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'Really difficult time': What we know, what's being said after Trudeaus reveal split


In a rare and personal revelation, Canadian Prime Minister Justin Trudeau and Sophie Gregoire Trudeau revealed this week that the two have separated.

The international headline-grabbing news about the high-profile power couple has sparked a series of questions about what the split means for the Trudeaus, their children, and the Canadian political landscape.

It has also generated expressions of sympathy from across the political spectrum, including NDP Leader Jagmeet Singh, who told reporters on Thursday that he's reached out to his supply-and-confidence deal partner in the wake of the news.

Here's everything we know so far:


After what the pair described in identical Instagram posts as "many meaningful and difficult conversations" Trudeau and his wife have decided to separate after 20 years together, 18 of which they spent married.

His office followed up with the news that the pair have signed a "legal separation agreement" and made efforts in the process to ensure all proper ethical steps were taken.

In a further important distinction, a source with knowledge of the situation told CTV News that while the prime minister and Gregoire Trudeau have separated, it is not a divorce.


As part of the separation plan, Gregoire Trudeau has moved out, and into a private residence close to Rideau Hall where the prime minister and his family have lived since he took office in 2015.

Gregoire Trudeau is covering the cost of her new place at her own expense. Though, questions remain about the degree of RCMP protection that may be provided to her going forward. Typically, the prime minister and his family have around the clock federal security.

While the two will live apart, Gregoire Trudeau still plans to spend considerable time at Rideau Cottage as the plan is for her and Trudeau to co-parent.

They've said their focus remains on "raising their kids in a safe, loving and collaborative environment," with the intention of both remaining "a constant presence in their children's lives."


One key change is that going forward, Gregoire Trudeau will no longer be considered the spouse of the prime minister in any official capacity on the world stage, nor will she attend events as the spouse of the prime minister.

This means that while she never had—per Canadian custom— a title such as 'first lady' she will no longer attend events with Trudeau, won't partake in any official visits with the prime minister, nor should it be expected that she's seen on the campaign trail come the next election.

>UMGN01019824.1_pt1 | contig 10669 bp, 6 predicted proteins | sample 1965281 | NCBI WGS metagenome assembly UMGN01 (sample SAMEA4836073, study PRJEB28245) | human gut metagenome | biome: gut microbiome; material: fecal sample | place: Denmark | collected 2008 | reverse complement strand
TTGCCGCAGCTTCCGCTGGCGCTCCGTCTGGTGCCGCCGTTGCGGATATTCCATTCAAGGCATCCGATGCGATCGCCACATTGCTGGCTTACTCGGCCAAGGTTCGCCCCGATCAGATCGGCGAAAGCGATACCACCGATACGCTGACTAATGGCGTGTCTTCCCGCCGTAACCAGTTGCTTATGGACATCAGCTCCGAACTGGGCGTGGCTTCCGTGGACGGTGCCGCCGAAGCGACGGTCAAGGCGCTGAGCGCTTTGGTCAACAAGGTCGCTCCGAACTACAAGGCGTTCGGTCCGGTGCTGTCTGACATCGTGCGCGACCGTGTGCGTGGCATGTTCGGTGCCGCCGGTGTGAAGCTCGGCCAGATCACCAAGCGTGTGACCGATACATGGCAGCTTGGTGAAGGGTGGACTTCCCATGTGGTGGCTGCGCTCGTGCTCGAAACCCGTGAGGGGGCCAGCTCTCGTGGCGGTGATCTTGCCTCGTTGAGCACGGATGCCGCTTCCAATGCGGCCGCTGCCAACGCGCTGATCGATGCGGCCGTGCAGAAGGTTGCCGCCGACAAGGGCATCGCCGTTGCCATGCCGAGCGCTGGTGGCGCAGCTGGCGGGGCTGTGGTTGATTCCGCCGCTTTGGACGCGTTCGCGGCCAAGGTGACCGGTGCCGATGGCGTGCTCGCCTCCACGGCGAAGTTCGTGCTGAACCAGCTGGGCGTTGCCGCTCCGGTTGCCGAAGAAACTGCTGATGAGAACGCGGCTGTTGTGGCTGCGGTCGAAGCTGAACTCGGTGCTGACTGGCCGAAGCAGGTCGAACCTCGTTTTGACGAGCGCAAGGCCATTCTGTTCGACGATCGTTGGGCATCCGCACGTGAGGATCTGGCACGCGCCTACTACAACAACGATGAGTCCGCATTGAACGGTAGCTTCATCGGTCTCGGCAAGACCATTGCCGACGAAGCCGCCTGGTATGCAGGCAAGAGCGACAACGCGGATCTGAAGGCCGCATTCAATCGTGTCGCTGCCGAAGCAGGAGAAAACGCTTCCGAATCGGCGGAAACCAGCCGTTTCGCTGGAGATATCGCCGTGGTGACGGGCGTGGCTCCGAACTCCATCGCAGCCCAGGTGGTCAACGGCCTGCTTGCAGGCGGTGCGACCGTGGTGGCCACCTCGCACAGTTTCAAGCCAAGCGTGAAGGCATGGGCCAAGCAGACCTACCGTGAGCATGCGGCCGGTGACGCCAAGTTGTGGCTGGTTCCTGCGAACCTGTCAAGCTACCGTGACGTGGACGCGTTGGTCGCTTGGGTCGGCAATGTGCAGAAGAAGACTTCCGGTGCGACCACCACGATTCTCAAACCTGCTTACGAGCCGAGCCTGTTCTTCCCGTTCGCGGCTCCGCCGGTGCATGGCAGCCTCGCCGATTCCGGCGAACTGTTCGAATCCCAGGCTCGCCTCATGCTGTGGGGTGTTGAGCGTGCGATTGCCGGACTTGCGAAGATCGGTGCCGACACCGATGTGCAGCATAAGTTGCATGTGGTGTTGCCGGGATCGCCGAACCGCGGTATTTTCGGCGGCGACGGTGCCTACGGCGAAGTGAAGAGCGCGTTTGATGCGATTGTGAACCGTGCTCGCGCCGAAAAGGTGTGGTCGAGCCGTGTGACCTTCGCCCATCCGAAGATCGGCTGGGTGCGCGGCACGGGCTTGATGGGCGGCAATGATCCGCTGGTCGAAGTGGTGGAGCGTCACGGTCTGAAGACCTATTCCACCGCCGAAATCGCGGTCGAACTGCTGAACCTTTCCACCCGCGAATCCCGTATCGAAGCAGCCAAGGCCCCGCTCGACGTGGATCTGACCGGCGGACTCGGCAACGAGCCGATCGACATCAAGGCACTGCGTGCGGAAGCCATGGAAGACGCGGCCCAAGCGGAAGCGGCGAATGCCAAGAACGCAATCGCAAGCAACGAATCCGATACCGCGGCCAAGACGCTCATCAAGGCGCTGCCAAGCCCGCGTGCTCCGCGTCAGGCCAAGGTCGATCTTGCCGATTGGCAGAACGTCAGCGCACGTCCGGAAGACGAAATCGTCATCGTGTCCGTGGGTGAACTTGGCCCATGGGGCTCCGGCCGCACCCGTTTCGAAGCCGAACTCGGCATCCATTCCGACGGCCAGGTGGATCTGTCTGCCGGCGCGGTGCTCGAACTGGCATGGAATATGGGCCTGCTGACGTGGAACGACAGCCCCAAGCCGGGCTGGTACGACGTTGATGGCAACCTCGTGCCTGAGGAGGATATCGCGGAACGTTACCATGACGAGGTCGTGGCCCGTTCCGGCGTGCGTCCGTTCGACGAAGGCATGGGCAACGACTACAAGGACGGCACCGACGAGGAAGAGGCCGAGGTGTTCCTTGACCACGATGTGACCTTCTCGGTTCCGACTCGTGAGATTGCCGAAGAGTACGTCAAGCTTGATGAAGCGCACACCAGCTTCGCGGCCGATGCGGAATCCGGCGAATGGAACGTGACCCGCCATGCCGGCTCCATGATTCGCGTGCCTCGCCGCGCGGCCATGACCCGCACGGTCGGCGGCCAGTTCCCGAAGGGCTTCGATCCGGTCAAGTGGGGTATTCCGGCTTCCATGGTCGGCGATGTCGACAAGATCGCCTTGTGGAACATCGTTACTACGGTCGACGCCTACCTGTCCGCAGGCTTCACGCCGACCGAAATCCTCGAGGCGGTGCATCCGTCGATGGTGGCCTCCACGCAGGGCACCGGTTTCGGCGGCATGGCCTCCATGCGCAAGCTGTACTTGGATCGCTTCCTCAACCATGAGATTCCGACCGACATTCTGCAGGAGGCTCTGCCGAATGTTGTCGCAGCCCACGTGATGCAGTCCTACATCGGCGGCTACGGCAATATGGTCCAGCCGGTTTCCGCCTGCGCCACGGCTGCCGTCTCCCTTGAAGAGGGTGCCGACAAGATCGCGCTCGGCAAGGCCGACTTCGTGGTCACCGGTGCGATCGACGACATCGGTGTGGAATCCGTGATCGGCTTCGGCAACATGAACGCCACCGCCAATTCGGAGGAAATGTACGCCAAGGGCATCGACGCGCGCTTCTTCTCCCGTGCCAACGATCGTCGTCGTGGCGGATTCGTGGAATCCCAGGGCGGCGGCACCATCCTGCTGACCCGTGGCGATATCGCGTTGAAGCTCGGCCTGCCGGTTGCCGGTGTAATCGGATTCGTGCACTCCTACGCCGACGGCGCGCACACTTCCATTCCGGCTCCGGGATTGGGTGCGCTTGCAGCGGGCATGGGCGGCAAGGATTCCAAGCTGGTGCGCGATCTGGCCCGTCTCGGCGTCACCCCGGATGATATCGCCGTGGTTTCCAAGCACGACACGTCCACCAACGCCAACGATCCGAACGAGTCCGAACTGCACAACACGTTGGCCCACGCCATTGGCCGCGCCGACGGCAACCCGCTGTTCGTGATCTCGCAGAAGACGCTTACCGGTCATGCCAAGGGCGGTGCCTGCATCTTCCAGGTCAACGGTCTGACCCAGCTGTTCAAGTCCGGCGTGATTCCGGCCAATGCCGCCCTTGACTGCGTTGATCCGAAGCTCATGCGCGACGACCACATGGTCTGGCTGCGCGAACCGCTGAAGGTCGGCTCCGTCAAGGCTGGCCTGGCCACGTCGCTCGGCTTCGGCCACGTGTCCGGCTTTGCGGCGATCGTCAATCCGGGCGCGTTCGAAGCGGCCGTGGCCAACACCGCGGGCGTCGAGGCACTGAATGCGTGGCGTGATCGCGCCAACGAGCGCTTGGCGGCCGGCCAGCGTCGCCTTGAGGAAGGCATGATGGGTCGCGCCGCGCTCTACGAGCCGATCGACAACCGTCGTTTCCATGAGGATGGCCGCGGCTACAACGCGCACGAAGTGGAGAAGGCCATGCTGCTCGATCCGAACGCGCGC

It's these kinds of public events, common for the spouses of a political leaders, that Gregoire Trudeau has participated less in, in recent years.

While Gregoire Trudeau would still have access to the household staff at Rideau Cottage when she's there, she's expected to continue her own personal career and charitable pursuits, without federal staff support.


Not to be forgotten in the considerable attention around the separation, are the prime minister and Gregoire Trudeau’s three children: Xavier who is 15, Ella-Grace who is 14, and Hadrien who is nine.

With their well-being in mind—and considerations for how his father Pierre Elliott Trudeau's marriage breakup impacted him as a child— the prime minister has asked Canadians to respect the family's privacy as they proceed under this new arrangement.

Canadians can still expect "to often see the family together," beginning next week when they plan to take a family vacation together.


CTV News’ official pollster Nik Nanos said Wednesday that Canadians will likely have "a certain level of empathy" for Trudeau, given many families go through similar hard times.

However, it remains to be seen what— if any—impact this news or future related developments may have on public opinion polling that currently shows the Liberals several points behind the federal Conservatives.

A source CTV News spoke with confirmed that the separation has not changed the prime minister's political plans, and Trudeau remains excited to continue his role leading Canadians into the next election.


Asked about the news on Thursday, NDP Leader Jagmeet Singh said he has reached out to the prime minister, through his team, when he heard of the news.

"I want to say that this is hard for any family, any family that's gone through separation can recall the really difficult time that is, and of course, it's even more difficult if it's in the public eye. And, and it's important to acknowledge how that's going to impact the kids, and so I want to respect all those things, respect their ask for privacy and, I've reached out just to express my concern, or just my sympathy, for what's going on," Singh said.

The NDP leader acknowledged that being in the spotlight as a federal politician can be a challenge, while noting that many Canadians face having to balance work and family life, as well as the additional strains of factors such as keeping up with the rising cost of living.

"It's difficult, it's challenging. I understand how many families have gone through something so, so difficult and that to do it in the public limelight, like I said, is really, really hard, and it's hard for the kids, so I respect their request for privacy." 




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